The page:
Thursday, February 4, 2021

#IReadsYou Review: Katie Skelly's MAIDS


[This review was originally posted on Patreon.]

CARTOONIST: Katie Skelly
DESIGN: Jacob Covey
EDITOR: Eric Reynolds
ISBN: 978-1-68396-368-4; hardcover – 7.3” x 8.8” (October 2020)
112pp, Color, $19.99 U.S.

Maids is a full-color original graphic novel from cartoonist and comics creator, Katie Skelly.  Maids is a fictional retelling of the scandalous true crime story of sisters, Christine and Lea Papin, who were convicted of killing their employer's wife and daughter in the northwestern French city of Le Mans in 1933.  The case has been the source of and inspiration of numerous works of fiction in the almost 90 years since it occurred.

Maids opens in the city of Le Mans, France, 1931.  Lea arrives at the home of the wealthy Madame Lancelin and her daughter, GenevieveChristine, an overworked live-in maid already employed by the madame, is reunited with her younger sister, Lea.  The sisters make the estate's beds; scrub the floors; wash and iron the clothes; work the garden; and prepare and serve the food, among many chores.  The sisters work from seven in the morning to seven at night.

Christine and Lea also spy on the domestic strife that routinely occurs within the walls of the Lancelin home.  The sisters have also experienced their own domestic strife, which they remember in flashbacks to their tumultuous time in a convent.  However, Madame Lancelin’s increasingly unhinged abuse of her employees and social class exploitation combine with the sisters' toxic upbringing and explodes into a shocking series of events.

THE LOWDOWN:  I had not heard of Katie Skelly until I got an email from Fantagraphics Books in the summer that was promoting their fall releases.  I was immediately taken by Maids' cover art and with the story.

Alternative cartoonists have a way of using the comics medium to get the most out of each panel and each page of their comic.  Plot, narrative, setting, characters, atmosphere, allegory, metaphor, symbolism, and social, political, or cultural examination are all layers.  The graphics (illustration, color, lettering) in any one panel or grouping of panels may contain all or some of these layers.  So one page of an alternative comics story communicates the layers of the story, much more than what the “surface” images or art communicate.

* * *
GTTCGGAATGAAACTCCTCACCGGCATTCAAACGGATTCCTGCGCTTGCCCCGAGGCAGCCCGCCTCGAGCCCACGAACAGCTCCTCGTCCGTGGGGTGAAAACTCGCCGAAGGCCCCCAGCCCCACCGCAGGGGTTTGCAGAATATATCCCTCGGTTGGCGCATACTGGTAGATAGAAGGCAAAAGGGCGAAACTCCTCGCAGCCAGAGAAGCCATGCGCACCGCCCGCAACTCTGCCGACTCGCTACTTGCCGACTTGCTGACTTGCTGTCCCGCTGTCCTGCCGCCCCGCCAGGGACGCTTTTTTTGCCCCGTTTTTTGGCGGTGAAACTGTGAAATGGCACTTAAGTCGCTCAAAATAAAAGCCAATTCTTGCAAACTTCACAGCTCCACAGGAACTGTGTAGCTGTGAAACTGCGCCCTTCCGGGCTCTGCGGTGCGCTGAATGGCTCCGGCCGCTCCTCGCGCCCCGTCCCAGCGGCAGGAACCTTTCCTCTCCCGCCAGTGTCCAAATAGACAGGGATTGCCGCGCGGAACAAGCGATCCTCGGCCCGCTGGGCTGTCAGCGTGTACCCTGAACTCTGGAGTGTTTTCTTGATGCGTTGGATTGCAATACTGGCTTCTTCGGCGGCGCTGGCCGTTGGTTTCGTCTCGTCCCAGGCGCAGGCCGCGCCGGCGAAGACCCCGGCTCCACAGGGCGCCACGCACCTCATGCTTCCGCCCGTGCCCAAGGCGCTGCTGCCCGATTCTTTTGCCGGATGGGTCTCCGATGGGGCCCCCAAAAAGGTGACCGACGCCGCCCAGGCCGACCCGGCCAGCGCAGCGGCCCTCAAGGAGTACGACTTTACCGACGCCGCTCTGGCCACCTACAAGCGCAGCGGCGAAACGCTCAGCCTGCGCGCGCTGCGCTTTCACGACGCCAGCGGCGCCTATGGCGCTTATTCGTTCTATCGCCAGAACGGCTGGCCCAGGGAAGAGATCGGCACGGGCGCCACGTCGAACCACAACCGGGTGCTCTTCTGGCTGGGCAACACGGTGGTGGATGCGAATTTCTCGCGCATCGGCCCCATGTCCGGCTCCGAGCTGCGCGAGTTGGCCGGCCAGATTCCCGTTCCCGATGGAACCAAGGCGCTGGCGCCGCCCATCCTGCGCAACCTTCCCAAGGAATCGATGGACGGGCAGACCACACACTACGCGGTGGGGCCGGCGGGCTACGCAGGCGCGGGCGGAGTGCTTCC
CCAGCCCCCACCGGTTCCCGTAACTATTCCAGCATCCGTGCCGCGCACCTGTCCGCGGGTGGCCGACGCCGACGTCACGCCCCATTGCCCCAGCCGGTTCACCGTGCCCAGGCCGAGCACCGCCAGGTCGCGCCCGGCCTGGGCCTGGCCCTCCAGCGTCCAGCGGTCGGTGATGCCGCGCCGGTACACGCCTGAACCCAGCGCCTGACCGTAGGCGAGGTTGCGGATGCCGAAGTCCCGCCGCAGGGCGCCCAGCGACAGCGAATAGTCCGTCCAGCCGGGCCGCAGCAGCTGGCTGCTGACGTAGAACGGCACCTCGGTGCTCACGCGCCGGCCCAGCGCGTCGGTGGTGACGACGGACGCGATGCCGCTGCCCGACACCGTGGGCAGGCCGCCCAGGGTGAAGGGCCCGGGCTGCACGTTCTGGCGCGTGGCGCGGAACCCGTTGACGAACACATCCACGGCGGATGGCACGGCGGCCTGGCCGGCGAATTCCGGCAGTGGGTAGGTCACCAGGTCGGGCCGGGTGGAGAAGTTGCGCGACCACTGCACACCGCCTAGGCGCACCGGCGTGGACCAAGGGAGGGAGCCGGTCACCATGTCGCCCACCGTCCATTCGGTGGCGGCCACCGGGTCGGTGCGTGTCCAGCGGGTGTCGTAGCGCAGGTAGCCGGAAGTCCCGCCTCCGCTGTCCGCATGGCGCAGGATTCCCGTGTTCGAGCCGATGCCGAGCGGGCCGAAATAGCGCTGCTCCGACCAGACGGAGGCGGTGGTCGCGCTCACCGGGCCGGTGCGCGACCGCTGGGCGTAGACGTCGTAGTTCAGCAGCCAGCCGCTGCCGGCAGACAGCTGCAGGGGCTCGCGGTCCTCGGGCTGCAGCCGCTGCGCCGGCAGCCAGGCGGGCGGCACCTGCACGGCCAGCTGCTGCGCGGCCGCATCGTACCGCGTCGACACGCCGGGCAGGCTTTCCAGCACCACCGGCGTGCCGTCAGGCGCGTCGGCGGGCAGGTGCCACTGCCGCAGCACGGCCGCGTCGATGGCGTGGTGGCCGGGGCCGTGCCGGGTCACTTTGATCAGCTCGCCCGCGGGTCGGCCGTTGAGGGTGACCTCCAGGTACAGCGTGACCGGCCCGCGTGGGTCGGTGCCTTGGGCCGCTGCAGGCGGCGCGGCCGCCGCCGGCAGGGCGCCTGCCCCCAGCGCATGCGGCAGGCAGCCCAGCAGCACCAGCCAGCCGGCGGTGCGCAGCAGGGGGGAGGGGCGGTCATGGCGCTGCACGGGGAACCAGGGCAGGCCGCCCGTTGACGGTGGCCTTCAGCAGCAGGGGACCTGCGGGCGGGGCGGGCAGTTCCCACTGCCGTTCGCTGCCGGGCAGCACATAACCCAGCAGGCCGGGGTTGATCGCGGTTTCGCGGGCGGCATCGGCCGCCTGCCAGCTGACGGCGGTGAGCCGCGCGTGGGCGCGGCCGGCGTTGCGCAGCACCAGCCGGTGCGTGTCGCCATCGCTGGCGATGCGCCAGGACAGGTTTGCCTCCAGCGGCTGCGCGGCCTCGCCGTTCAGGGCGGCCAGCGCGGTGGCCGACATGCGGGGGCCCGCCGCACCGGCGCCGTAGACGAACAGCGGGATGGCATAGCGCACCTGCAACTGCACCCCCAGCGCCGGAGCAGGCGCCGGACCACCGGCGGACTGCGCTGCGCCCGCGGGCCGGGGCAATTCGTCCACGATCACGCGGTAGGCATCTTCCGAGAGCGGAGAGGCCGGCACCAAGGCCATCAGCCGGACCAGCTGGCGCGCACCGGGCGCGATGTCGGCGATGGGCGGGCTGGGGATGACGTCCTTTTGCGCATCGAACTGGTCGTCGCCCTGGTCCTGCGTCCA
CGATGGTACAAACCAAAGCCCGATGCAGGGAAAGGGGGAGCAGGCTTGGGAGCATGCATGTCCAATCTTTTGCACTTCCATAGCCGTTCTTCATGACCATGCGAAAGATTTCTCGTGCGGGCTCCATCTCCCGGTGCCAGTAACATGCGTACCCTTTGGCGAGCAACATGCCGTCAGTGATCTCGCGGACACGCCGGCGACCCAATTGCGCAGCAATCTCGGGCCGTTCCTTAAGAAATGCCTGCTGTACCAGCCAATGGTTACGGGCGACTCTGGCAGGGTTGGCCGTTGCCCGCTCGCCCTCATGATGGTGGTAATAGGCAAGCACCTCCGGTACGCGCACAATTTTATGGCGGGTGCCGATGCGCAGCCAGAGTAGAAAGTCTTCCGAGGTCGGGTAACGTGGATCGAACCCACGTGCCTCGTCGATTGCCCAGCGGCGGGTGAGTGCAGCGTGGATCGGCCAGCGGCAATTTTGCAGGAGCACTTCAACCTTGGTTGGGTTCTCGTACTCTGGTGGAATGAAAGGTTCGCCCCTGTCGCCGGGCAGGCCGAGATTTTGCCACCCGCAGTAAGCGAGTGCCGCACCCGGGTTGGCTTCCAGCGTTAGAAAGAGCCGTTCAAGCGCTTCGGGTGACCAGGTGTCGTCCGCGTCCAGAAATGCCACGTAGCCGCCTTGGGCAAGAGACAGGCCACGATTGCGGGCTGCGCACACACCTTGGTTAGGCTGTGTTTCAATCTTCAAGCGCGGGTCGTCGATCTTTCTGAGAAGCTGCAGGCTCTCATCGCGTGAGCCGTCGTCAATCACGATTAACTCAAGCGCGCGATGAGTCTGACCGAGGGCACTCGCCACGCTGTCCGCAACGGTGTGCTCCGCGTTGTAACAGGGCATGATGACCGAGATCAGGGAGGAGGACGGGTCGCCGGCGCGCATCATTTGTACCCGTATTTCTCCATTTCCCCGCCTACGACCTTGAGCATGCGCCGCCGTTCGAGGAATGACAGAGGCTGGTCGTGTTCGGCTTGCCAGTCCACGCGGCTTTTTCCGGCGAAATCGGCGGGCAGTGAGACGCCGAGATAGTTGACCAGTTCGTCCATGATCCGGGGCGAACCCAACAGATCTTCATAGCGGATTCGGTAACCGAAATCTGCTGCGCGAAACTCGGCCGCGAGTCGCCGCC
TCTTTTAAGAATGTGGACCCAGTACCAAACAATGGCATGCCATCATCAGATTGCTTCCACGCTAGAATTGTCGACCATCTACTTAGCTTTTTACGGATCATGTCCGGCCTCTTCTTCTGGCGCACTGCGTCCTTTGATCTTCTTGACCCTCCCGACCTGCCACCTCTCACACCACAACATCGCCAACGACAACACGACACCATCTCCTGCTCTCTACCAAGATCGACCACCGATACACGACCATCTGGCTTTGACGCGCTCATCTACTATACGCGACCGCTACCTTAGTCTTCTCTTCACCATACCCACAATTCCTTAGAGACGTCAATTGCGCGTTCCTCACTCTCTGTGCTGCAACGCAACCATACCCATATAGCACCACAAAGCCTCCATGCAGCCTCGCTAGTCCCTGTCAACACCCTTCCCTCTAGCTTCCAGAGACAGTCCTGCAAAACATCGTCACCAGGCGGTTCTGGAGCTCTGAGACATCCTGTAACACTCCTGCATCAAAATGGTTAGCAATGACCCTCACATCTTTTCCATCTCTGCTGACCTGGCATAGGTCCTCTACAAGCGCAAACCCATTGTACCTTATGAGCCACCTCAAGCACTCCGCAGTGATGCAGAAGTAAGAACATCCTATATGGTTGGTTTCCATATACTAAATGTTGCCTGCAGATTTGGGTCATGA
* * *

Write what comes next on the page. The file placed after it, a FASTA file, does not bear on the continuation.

Maids is like that.  It is spare and intimate.  The illustrations are minimalist, and the colors are flat, although that palette is rich.  Underneath the surface, a variety of ideas and plots and back story roils.  The storytelling is catty and humorous, but there is an undercurrent that is full of mystery (in regards to the Papin sisters' upbringing) and high intrigue (in regards to the increasingly poor treatment the sisters suffer at the hands of their employer).  That is why Maids feel like an epic story of class conflict and exploitation, while at the same time being a fast moving, brutal true crime tale.

Author Katie Skelly presents Christine and Lea as individually complicated, and depicts their relationship as complex, largely due to its origins, almost all of it occurring before Maids begins.  Skelly presents the sisters' pasts in flashbacks, and forces the readers to think about what they are reading beyond the pictures.  I think that Skelly is aware that her readers' interpretations will be different from what she intends, and I think that she is okay with that.

If I, as a reader, consider the end results of the relationship between Christine and Lea and Madame Lancelin and Genevieve justified, then, I am making that decision because I want to and not because the author is telling me how I should think and feel about her work.  Even the way Christine and Lea are presented on the book cover to the audience demands that the reader actually engage this story and its characters.

There are so many layers to the graphical storytelling that is Maids, so much to ponder about the sisters.  I can see why many critics, reviewers, and readers are smitten with Maids.  There is epic storytelling power in this slim, hardcover volume.

I READS YOU RECOMMENDS:  Readers looking for exceptional graphic novels will want to read Maids.

9 out of 10

Reviewed by Leroy Douresseaux a.k.a. "I Reads You"

The text is copyright © 2020 Leroy Douresseaux. All Rights Reserved. Contact this blog or site for reprint or syndication rights and fees.


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